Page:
paying attention


    In life, most days, it’s not so much what happens as it is what we notice, what we choose to remember and carry with us.

    A week or two ago, I noticed Julia Cameron’s The Writing Diet on the shelf at Barnes and Noble. She is the author of The Artist’s Way, a book that has been significant to me at several different junctures of my life, so I browsed through this new (to me) book and was intrigued, since she speaks to me and I’m carrying around more weight than I want to. I chose to come back to our neighborhood bookstore, The Regulator, to have them order it for me, so I didn’t get it until late last week.

    One of the key components to her approach to both art and losing weight is something she calls “morning pages.” No real mystery. The name says what it is: get up in the morning and write, first thing, three pages of whatever comes out and then go on about your day. What I learned before, when I wrote every morning as I began to come to terms with my depression and as I have written now for about a week, is my early morning scribbling is a living prompt, in the same way I’ve been given writing prompts in classes over the years: a call to pay attention.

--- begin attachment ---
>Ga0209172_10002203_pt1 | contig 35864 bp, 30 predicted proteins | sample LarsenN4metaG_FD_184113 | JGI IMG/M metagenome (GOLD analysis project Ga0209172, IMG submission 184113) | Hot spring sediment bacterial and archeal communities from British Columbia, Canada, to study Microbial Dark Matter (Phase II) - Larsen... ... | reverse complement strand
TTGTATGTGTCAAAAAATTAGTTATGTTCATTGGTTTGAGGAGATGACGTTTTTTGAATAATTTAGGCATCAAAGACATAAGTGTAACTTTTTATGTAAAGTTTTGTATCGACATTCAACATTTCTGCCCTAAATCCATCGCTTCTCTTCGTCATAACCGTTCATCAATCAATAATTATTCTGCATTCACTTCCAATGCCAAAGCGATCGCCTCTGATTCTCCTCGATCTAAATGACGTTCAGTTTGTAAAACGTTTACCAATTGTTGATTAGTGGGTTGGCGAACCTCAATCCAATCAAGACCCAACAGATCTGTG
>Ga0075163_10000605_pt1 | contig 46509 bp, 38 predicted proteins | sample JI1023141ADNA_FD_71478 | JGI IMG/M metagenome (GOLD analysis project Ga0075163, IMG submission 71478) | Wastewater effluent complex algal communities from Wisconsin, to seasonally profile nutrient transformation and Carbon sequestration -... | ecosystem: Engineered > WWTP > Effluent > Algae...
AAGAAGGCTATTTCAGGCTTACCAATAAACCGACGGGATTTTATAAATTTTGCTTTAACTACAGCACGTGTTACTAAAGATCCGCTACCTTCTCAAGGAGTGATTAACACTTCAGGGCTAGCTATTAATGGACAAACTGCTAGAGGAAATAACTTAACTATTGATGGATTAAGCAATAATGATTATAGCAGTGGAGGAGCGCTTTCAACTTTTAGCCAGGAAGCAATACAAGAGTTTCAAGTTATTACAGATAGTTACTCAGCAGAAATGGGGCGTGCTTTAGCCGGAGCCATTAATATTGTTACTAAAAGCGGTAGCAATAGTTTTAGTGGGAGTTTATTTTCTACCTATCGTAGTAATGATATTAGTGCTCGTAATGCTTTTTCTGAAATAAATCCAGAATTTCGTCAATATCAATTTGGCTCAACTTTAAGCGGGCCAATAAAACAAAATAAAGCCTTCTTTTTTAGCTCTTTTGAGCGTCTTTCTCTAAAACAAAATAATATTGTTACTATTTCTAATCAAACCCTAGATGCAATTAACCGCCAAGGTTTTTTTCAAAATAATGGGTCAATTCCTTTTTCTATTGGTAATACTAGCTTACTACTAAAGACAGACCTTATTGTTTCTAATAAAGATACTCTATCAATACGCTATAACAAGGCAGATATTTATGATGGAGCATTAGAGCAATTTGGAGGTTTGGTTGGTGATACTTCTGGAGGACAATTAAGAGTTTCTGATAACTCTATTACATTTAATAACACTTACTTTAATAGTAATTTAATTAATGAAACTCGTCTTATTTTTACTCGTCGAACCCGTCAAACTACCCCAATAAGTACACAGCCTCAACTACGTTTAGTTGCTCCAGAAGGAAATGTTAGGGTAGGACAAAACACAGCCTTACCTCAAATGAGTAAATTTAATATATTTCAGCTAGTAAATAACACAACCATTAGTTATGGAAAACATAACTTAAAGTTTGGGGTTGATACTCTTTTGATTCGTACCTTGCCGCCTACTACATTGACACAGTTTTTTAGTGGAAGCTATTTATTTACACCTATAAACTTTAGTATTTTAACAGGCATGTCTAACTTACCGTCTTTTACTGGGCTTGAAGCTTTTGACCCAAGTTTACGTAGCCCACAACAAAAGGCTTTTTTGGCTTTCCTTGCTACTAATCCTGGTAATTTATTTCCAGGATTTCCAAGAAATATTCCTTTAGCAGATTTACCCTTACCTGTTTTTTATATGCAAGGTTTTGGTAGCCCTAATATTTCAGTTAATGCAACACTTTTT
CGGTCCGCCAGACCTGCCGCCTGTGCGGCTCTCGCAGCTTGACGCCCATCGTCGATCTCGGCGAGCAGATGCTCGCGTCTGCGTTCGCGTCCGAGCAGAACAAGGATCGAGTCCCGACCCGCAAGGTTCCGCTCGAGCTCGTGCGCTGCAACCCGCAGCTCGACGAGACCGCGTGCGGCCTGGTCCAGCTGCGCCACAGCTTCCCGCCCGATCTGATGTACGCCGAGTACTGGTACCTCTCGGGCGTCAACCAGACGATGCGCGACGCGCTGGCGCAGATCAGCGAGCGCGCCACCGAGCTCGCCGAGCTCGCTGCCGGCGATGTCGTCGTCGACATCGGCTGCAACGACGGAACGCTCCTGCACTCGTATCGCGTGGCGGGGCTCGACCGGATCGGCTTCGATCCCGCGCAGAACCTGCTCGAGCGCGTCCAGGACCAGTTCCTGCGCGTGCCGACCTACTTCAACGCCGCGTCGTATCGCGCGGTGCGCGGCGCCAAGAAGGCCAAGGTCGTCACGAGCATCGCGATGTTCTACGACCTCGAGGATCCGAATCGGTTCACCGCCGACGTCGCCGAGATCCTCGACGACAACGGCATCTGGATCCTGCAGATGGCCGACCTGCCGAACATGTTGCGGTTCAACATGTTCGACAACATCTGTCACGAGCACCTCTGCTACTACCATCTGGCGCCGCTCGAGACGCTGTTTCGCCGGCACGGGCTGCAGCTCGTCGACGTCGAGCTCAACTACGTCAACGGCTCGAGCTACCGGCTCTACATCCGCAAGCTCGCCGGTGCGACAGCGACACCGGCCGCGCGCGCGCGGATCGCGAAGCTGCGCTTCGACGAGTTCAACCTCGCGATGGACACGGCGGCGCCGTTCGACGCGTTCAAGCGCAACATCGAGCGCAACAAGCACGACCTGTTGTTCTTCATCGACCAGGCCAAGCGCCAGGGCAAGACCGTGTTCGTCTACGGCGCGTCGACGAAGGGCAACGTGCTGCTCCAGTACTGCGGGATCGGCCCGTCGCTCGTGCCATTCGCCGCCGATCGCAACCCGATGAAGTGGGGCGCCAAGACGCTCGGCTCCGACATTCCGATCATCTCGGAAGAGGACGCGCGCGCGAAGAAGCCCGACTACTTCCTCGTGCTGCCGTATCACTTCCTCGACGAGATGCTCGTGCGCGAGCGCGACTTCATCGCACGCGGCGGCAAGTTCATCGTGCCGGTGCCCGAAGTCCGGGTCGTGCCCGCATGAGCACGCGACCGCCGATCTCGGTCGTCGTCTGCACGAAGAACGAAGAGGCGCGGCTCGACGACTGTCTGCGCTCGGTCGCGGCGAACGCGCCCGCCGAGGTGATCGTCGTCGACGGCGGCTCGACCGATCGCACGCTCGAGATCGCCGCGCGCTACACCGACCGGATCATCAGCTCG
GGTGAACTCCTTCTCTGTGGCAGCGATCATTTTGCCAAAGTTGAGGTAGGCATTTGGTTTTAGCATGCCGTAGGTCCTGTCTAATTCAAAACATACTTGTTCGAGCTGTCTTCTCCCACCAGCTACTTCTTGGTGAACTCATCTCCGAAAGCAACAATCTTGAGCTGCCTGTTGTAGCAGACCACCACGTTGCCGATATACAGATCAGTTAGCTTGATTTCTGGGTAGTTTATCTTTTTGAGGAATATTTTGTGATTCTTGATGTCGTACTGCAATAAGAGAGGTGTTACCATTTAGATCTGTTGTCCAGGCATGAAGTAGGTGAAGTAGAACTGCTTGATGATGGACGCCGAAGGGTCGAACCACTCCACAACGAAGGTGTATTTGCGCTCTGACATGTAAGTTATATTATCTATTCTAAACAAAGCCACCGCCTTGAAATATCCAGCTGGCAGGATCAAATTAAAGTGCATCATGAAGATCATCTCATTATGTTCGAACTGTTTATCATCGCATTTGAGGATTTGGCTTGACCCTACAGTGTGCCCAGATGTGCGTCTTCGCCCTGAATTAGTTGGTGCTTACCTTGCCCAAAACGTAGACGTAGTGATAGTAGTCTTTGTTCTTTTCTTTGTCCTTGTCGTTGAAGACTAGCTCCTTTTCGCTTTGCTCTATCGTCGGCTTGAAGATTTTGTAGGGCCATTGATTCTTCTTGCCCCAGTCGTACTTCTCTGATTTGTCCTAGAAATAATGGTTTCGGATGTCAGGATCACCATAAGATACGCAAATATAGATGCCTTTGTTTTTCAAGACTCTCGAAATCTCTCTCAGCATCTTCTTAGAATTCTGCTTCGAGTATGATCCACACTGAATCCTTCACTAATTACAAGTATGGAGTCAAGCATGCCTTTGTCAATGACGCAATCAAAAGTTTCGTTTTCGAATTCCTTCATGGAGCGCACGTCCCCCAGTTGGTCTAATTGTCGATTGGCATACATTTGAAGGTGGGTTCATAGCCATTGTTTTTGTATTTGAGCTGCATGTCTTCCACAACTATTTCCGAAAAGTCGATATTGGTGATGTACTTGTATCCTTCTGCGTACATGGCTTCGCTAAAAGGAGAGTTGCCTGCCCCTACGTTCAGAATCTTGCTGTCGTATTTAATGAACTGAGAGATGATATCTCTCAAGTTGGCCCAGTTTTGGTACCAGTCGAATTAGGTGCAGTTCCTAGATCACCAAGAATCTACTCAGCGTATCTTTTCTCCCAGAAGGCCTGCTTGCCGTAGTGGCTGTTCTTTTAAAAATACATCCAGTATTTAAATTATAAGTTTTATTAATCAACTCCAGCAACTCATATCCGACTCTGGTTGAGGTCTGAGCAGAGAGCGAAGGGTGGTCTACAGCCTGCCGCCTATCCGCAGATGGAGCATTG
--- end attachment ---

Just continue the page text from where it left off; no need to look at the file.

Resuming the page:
Interesting phrase, isn’t it? Pay attention.

    I must pay attention in the same way, perhaps, that I paid the man at the bookstore for my inspiring little volume – give something up for something I want. If I want to pay attention to life as it happens around me, it’s going to cost me. And it’s going to pay off in ways I seldom am able to imagine. Which leads me back to my opening sentence: in life, most days, it’s not so much what happens as it is what we notice, what we choose to remember and carry with us.

    I clicked over to YouTube tonight, in search of a video we had talked about at work today and found a selection of four short films from the National Film Board of Canada (gotta love those Canadians) that were competing at the Cannes Film Festival. They range in length from about two and a half minutes to a little over nine, all of them incredibly well made and imaginative. As I watched, I began to think of all the love and work and play and art and sweat and struggle and joy and hope and despair and determination that went into each of these projects, knowing full well they would only be seen by a relatively small group of people. You don’t get famous making two-minute movies.

    But you can tell a great story.

    And, when you find someone telling a great story you should pay attention long enough to suggest to everyone you can that they might do the same.


    Leave a Reply